County commissioners to consider anti-CRC resolution

By Eric Florip and Erik Hidle

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Updated: February 7, 2013, 8:33 PM

 
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County resolution opposing CRC

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Clark County commissioners next week will consider a resolution opposing the Columbia River Crossing.

The item was added to Tuesday’s meeting agenda at the request of Republican County Commissioner David Madore, a critic of the project.

Madore said he requested the agenda item to follow the lead of Clackamas County, Ore., though commissioners there failed to pass a nearly identical resolution Thursday.

At the five-member Clackamas County commission, the measure against the CRC received two yes votes, one no vote and one abstention. Another commissioner was not present. That left the resolution short of the required three votes for approval.

As for Clark County, Madore said he views the resolution as in line with voters’ wishes.

“We are basically representing the people, that (voters on) Proposition 1 said, ‘Don’t fund this project. Don’t fund light rail,’ ” Madore said.

In November, voters in C-Tran’s taxing district soundly rejected Proposition 1 — a proposed sales tax hike to help cover the cost of operating light rail in Vancouver, planned as part of the CRC. Even business groups that favor the CRC project had opposed the tax proposition.

The $3.5 billion CRC project would also replace the Interstate 5 Bridge and rebuild the freeway on both sides of the Columbia River.

The Clark County resolution was not addressed during the commissioners’ public session Wednesday. Madore proposed such a resolution last week, but the request died after Republican Commissioner Tom Mielke said he wanted to remain neutral on the project.

“(Being neutral) is what we’re asking those we pay dues to, to do,” Mielke said then, referencing the commission’s January decision to withdraw funding to the Columbia River Economic Development Council because it supports the current Columbia River Crossing project.

Commissioner Steve Stuart, a Democrat, said he learned of the resolution only after Madore made a new request Thursday morning. Madore asked for the agenda item in an email to County Administrator Bill Barron. Mielke agreed when contacted by Barron. Stuart said he believes the public should have been involved in the process.

“I’ll keep fighting to make sure open and transparent government is more than just a talking point,” Stuart said.

The draft resolution cites high costs, new fees and taxes, and “abundant evidence of widespread and overwhelming public opposition including the recent general election where the majority of voters defeated a measure to fund light rail.”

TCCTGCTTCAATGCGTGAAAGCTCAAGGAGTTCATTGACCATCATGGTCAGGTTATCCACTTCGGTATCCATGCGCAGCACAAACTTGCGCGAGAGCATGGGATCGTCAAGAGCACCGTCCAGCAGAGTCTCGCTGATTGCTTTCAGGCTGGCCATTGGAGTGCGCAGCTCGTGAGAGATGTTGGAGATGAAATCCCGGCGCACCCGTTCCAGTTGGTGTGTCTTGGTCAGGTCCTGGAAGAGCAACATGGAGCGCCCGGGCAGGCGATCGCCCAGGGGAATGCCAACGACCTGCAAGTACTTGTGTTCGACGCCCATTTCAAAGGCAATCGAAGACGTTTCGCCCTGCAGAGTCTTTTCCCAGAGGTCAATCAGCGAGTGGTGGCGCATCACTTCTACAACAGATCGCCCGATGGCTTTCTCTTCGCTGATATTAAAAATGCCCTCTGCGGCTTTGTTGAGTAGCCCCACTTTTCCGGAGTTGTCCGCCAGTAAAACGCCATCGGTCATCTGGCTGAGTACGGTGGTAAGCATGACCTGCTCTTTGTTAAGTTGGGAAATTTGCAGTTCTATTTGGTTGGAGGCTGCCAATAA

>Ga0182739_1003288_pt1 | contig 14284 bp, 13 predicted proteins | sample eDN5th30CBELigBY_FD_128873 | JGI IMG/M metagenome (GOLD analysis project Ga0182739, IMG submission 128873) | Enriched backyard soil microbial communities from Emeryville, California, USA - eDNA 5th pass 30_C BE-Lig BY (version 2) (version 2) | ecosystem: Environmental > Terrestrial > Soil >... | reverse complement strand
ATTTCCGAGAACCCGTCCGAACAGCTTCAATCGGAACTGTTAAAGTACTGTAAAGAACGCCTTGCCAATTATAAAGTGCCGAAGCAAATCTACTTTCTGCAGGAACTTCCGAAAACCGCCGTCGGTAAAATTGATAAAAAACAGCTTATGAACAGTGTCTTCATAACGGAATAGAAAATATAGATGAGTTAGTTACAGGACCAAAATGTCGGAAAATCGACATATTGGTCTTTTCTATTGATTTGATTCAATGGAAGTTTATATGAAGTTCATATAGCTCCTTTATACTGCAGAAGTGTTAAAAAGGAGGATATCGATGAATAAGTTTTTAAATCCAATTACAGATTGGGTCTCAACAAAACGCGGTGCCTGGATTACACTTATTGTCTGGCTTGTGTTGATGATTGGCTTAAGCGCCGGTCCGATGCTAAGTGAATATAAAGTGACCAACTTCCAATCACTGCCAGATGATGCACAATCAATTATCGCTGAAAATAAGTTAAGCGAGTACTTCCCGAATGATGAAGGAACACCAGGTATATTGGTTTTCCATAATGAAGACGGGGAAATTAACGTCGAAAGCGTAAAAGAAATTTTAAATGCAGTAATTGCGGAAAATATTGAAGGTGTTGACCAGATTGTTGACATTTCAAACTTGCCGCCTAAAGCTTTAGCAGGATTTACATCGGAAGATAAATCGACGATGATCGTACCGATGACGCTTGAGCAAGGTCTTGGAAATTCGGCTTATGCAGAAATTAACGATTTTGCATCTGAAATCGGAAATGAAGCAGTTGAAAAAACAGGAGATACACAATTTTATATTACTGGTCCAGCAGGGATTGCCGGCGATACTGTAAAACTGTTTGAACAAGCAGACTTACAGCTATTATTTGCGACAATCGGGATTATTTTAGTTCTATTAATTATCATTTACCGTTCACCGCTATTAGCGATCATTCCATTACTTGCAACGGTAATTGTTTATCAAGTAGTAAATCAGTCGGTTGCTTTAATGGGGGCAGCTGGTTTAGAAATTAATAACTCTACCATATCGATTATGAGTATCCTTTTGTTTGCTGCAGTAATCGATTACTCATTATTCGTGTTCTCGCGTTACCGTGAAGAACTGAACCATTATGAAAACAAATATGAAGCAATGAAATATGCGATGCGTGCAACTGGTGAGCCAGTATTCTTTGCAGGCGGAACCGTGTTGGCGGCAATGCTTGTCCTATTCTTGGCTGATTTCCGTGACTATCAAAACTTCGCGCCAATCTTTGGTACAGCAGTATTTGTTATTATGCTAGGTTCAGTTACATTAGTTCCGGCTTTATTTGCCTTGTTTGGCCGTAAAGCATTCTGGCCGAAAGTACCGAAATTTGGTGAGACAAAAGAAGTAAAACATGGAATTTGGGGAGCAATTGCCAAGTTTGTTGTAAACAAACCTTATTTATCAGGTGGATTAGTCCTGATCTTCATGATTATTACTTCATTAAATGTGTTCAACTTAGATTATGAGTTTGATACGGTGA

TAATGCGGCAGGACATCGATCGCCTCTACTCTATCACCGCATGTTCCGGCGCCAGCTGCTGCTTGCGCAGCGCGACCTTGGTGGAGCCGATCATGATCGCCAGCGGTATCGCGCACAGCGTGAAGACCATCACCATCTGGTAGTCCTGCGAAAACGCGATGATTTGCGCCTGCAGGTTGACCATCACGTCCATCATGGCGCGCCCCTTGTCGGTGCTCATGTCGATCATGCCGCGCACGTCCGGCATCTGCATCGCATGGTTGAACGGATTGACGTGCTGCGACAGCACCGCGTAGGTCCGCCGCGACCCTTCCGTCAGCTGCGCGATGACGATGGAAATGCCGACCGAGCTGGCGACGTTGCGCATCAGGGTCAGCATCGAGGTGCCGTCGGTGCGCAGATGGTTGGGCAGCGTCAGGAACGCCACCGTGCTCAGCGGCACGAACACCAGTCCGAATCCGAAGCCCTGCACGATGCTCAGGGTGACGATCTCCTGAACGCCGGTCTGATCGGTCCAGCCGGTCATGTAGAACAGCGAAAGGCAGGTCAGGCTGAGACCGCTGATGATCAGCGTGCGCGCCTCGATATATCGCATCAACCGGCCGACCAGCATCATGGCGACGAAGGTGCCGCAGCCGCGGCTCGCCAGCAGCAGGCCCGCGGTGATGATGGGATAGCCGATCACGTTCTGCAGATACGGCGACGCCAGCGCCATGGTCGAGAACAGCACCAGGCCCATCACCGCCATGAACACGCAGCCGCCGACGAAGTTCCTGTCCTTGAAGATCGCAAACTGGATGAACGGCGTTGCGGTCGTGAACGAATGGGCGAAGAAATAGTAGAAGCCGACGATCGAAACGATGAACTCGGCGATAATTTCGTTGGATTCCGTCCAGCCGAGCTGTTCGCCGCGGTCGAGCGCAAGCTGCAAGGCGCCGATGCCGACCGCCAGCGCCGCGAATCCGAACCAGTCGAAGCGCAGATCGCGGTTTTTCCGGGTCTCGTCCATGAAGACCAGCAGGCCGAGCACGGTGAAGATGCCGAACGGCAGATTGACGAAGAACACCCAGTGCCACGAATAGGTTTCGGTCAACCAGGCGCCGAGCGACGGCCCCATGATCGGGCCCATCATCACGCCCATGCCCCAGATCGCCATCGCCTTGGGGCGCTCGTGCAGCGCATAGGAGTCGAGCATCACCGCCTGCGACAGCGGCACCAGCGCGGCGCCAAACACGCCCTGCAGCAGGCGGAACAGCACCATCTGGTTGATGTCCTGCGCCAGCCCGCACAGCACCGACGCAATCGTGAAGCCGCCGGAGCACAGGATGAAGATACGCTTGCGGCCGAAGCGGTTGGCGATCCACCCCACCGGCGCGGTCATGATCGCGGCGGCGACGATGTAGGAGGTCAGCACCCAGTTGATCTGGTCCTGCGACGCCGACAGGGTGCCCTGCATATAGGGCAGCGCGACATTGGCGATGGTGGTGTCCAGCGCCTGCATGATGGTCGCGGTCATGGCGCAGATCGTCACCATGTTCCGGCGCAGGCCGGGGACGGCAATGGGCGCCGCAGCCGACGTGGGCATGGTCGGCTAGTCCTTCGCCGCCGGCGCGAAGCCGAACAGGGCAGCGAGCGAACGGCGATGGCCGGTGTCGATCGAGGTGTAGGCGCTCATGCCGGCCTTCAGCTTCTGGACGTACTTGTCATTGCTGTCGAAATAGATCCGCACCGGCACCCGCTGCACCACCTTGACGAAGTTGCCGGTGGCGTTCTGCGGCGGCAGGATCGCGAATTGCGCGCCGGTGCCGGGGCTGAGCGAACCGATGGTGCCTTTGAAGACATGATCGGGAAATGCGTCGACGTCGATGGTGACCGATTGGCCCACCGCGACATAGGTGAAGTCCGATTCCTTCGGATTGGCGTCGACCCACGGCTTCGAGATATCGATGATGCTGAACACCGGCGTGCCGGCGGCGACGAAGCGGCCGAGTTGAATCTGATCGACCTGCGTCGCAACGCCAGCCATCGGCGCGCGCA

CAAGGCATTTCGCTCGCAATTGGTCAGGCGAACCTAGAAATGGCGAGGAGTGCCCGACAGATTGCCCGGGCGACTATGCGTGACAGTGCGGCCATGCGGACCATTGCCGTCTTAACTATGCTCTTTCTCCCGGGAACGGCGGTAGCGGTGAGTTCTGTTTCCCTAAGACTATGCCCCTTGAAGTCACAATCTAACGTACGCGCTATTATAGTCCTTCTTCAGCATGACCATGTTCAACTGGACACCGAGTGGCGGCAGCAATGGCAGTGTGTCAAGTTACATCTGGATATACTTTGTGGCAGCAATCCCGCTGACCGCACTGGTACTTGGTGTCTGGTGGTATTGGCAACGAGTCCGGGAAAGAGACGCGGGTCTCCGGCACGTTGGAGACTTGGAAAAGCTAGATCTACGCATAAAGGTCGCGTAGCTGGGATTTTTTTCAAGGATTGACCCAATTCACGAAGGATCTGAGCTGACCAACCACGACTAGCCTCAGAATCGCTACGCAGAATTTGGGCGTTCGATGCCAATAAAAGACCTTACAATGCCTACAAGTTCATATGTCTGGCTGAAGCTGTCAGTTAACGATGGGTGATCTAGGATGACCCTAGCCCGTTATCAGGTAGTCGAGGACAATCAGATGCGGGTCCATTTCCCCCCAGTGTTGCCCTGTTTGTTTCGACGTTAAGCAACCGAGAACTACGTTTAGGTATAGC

It goes on: “The Clark County Commission strongly objects to the efforts to commit any funding to the Columbia River Crossing Light Rail Tolling project as planned.” It also urges other regional cities and counties to “stand up and be counted on this very important matter.”

The item is nearly identical to the anti-CRC resolution that was presented in Clackamas County on Thursday. Several passages of the two resolutions are exactly the same — word for word.

Clark County’s version lists the names of Madore and Mielke at the bottom, but not Stuart.

Madore said he wouldn’t “second guess” Stuart on his stance on the resolution or the CRC project, but does hope Mielke will be swayed from his neutral standpoint.

“The people are not neutral on this project,” Madore said.

All three Clark County commissioners hold seats on the nine-member C-Tran board. But any statement the county makes alone won’t have an effect on the CRC, Stuart said.

“The county commission has no legal authority over this interstate project. Period,” Stuart said.

The resolution isn’t Madore’s only active effort to challenge the project. While Mielke originally disagreed with the resolution last week, he did agree with Madore that the county should pursue an avenue to give the public a vote on light rail.

There is a process available for commissioners to place matters before voters, but it is unclear how a vote on light rail would look. Commissioners elected to ask for an opinion from the county’s legal counsel before moving forward on the matter.

“We are brainstorming, or I am searching for, a way for the citizens to have the most meaningful vote possible on this project,” Madore said. “I don’t simply want it to be advisory, I want it to be binding.”

An advisory vote is a nonbinding vote that gives lawmakers an idea of what voters are thinking. In 2011 and 2010, county attorneys came to the conclusion that commissioners lack the authority to place a vote on the ballot regarding the project as it doesn’t fall under their governing authority.

Madore said he’s looking for an alternative to that ruling.

“One way is (a vote) to prevent the county from spending any funds on this project as it’s proposed,” Madore said. “That would be a binding vote. We are exploring all the options.”